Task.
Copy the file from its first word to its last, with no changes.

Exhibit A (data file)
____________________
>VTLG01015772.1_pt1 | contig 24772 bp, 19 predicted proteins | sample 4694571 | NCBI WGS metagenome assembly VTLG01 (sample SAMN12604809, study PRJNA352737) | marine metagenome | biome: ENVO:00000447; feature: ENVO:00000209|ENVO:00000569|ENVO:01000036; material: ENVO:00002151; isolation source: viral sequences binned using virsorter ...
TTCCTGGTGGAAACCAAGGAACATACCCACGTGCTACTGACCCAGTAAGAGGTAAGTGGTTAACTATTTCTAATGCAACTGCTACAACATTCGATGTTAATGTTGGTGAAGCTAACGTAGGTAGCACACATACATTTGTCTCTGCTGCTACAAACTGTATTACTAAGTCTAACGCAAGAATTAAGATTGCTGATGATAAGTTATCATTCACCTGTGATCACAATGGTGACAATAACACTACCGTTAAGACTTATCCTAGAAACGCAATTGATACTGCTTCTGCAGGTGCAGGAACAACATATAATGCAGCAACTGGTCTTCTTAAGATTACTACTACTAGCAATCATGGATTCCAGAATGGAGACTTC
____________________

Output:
>VTLG01015772.1_pt1 | contig 24772 bp, 19 predicted proteins | sample 4694571 | NCBI WGS metagenome assembly VTLG01 (sample SAMN12604809, study PRJNA352737) | marine metagenome | biome: ENVO:00000447; feature: ENVO:00000209|ENVO:00000569|ENVO:01000036; material: ENVO:00002151; isolation source: viral sequences binned using virsorter ...
TTCCTGGTGGAAACCAAGGAACATACCCACGTGCTACTGACCCAGTAAGAGGTAAGTGGTTAACTATTTCTAATGCAACTGCTACAACATTCGATGTTAATGTTGGTGAAGCTAACGTAGGTAGCACACATACATTTGTCTCTGCTGCTACAAACTGTATTACTAAGTCTAACGCAAGAATTAAGATTGCTGATGATAAGTTATCATTCACCTGTGATCACAATGGTGACAATAACACTACCGTTAAGACTTATCCTAGAAACGCAATTGATACTGCTTCTGCAGGTGCAGGAACAACATATAATGCAGCAACTGGTCTTCTTAAGATTACTACTACTAGCAATCATGGATTCCAGAATGGAGACTTC